7 Compelling Steps to Good Story-telling
A simple search on Google will give you a glimpse of the many thousands of books and blog posts that there are on writing. And on this blog, in earlier posts, we have dismantled some writing advice and seen what works and what doesn’t. Here are some tips based on experience.
1. Write the first draft of your story in as short a time as possible and without stopping during any single writing session.
This is obviously easier with a short story, or a screenplay - with a longer work, condensing time may be difficult.
How long does it realistically take? Stephen King’s advice for novel writers is to write the first draft in a single season, or three months. A 100,000 word novel makes that just over 1,100 words a day, every day. The average short story is 4,000 words, or about four hours. Screenplays can be written in three days at 30 pages a day. The first draft is buying the groceries; editing and re-writing is the cooking of the meal.
2. Concentrate on the protagonist.
Victor Frankl said, ‘A human being is a deciding being’ and it’s been said that a protagonist must ‘make a decision to get into whatever situation the story is about’ - but it’s actually even simpler than that. The most crucial thing you can do in working on a protagonist is to realise that you are building a construct, not a person.
And your protagonist is a very special construct, with very special features (see How Stories Really Work).
3. Increase tension.
Suspense is all about the question ‘What happens next?’
It’s not just about setting up cliff-hangers though - the reader won’t care about your cliffhanger unless you’ve already done your character work above.
How do you increase suspense or tension? Add things in which block the way or delay the resolution of something. Your protagonist has to defuse a bomb? Have the bomb halfway up a crumbling wall. Your protagonist is missing his sweetheart? Have him lose all means of contact with her.
4. Decide whether to show or tell based on what increases the drama.
Common writing advice tell us that, when something interesting happens in your story that changes things, don’t just tell us about it, show it happening. That’s true, but it doesn’t always apply. Think of Gandalf’s battle with the Balrog in The Lord of the Rings; think of Darcy and Elizabeth finally talking of love in Pride and Prejudice. In both cases, these master authors tell us about it rather than showing us.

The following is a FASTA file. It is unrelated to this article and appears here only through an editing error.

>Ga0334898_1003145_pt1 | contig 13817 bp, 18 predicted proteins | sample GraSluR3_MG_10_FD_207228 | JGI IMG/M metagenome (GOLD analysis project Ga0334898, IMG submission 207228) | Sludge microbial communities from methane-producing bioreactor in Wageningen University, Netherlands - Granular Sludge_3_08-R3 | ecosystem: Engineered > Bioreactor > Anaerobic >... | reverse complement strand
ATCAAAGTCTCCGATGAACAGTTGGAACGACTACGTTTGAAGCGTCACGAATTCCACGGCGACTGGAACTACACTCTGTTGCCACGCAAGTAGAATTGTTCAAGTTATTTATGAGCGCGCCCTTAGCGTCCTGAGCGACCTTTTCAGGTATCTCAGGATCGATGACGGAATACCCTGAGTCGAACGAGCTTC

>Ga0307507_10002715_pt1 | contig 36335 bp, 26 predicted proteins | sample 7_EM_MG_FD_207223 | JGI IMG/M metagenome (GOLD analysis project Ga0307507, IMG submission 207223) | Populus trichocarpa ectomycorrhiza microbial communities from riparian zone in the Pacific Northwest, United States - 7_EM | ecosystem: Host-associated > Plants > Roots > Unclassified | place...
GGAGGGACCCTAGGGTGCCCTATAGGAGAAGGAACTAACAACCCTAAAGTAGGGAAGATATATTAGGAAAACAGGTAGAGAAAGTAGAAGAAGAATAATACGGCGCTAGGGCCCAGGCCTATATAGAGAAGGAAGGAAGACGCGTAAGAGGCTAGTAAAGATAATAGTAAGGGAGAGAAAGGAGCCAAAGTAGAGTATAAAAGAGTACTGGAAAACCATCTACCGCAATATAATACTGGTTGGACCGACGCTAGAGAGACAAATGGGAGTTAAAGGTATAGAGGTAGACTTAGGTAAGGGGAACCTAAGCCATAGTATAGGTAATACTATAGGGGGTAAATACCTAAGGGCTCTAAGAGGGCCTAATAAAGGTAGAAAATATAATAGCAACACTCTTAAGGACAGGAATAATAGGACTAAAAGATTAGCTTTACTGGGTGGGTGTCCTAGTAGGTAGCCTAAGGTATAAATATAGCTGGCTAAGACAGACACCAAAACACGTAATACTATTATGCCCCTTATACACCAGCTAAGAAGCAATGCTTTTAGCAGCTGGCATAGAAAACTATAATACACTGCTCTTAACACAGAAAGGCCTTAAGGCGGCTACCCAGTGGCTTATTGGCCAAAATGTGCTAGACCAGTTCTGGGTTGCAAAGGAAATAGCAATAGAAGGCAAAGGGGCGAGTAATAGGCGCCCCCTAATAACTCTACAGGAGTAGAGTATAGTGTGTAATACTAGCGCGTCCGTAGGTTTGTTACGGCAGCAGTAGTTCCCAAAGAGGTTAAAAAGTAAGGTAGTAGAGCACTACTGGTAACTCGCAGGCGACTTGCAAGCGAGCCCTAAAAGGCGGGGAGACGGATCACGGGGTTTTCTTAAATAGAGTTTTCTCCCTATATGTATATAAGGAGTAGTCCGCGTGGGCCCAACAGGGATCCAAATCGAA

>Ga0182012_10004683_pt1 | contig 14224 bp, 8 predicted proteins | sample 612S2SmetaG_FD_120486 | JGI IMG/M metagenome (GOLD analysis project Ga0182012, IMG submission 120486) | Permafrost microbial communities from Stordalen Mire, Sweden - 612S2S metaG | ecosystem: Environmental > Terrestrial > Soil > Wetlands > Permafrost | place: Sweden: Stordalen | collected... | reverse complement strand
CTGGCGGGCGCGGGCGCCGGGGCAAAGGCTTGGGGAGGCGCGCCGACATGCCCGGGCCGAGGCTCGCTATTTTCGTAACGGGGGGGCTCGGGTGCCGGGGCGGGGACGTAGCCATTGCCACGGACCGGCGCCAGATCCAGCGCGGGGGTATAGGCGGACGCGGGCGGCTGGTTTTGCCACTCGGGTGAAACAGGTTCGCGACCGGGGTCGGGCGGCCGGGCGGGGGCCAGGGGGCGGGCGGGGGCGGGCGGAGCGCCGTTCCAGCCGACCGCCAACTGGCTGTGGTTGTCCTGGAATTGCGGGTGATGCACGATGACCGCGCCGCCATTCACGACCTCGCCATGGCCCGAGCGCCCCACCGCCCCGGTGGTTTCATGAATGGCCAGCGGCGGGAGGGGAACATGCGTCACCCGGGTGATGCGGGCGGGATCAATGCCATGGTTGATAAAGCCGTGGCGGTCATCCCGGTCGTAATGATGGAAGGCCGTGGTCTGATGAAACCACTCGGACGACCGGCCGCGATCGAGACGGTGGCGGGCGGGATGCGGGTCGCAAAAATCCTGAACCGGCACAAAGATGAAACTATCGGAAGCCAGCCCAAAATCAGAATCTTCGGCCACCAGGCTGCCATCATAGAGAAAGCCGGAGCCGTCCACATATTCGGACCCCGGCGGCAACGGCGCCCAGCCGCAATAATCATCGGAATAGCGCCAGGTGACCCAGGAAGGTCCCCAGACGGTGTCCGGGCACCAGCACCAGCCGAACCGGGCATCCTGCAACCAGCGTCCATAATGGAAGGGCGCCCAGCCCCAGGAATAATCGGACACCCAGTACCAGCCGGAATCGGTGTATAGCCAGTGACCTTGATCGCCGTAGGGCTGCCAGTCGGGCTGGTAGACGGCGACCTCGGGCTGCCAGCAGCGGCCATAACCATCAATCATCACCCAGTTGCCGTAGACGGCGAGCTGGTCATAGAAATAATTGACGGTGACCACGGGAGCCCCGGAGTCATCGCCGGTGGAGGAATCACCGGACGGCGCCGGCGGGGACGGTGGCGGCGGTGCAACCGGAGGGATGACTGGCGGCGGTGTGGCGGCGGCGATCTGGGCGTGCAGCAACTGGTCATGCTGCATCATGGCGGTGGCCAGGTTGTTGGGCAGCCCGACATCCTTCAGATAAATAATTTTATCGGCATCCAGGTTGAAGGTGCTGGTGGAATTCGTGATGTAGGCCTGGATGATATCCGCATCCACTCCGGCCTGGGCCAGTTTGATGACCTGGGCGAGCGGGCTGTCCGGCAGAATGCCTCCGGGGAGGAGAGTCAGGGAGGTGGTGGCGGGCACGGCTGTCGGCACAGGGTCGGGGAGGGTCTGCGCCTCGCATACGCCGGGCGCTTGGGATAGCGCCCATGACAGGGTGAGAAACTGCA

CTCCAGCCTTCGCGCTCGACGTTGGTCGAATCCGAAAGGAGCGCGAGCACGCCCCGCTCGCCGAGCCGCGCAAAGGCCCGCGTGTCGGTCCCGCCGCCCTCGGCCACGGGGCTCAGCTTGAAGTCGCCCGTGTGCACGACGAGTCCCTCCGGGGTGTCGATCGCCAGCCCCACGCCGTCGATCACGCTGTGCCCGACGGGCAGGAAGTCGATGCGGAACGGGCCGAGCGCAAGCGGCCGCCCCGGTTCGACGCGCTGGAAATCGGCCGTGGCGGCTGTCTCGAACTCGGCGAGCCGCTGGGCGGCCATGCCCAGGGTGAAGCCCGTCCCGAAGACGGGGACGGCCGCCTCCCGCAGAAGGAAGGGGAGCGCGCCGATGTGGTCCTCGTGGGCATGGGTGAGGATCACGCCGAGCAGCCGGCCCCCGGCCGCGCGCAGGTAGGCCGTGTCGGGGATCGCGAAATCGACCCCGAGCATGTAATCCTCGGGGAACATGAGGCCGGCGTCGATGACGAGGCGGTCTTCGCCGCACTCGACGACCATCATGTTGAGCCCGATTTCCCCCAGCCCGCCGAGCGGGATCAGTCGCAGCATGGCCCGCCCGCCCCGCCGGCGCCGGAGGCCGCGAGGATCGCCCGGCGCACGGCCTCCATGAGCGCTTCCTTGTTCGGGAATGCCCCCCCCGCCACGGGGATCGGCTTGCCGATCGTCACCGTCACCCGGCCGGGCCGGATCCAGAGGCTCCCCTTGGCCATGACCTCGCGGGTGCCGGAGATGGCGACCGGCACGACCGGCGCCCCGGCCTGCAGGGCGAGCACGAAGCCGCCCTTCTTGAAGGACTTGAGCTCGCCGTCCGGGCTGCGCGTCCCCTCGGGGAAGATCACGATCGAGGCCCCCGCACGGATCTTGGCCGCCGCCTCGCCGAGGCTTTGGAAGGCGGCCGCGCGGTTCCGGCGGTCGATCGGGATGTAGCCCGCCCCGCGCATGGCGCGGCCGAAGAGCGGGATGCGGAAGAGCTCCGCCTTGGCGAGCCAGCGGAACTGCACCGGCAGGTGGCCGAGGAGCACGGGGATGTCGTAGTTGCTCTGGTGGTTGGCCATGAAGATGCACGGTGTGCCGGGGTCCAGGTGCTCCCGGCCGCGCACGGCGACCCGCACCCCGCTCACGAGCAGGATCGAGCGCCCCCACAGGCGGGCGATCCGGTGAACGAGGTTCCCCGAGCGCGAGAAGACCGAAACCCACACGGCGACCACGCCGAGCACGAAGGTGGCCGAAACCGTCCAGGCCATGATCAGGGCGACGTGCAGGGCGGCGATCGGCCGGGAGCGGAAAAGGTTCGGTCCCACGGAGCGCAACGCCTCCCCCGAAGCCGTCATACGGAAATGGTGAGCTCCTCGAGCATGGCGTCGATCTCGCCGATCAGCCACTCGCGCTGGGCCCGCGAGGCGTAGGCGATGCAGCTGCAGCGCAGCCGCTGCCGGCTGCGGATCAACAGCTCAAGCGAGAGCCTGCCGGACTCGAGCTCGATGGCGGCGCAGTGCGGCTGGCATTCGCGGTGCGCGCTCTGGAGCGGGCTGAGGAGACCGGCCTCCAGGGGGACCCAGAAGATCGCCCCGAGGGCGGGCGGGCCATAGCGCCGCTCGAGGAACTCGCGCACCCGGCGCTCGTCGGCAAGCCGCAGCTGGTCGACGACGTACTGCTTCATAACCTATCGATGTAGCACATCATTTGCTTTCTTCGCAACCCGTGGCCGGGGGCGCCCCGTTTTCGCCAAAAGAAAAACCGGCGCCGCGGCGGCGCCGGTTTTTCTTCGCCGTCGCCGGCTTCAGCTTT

The question to ask is ‘What increases the drama of your story as a whole?’ In the case of The Lord of the Rings, had we been shown the mythic battle directly, our perceptions of the whole world of Middle-earth would have been affected in serious ways; in the case of Austen’s novel, refusing to allow us direct access to the most intimate moments between her key characters enhances them as characters. Telling rather than showing has its place, in other words.
5. Good dialogue stems from an understanding of character.
Characters are motivated by key things, described in detail in How Stories Really Work. Grasping those things means that dialogue can always flow freely and sound right.
6. Loss, loss, loss.
Good stories involve the maximum amount of loss, which often means quite a bit of death, implied or real. Many will say that is all there is to it, but there are underlying reasons why death is so common in fiction, and there are losses other than death which can have a powerful effect too.
Death is universal, yes; it has power in a story like a nuclear reactor. There are other, lesser power sources which are equally important.
7. Allow for drafts.
Edit the first draft into the second draft where you have made any major structural changes, clarified plot and characters and built the basic machine to attract and grip readers. Your third draft should be when everything starts to gel and you can tweak things and add in strokes of pure genius. Don’t try to perfect everything in the second draft! Give yourself room to breathe.
For more, get How Stories Really Work.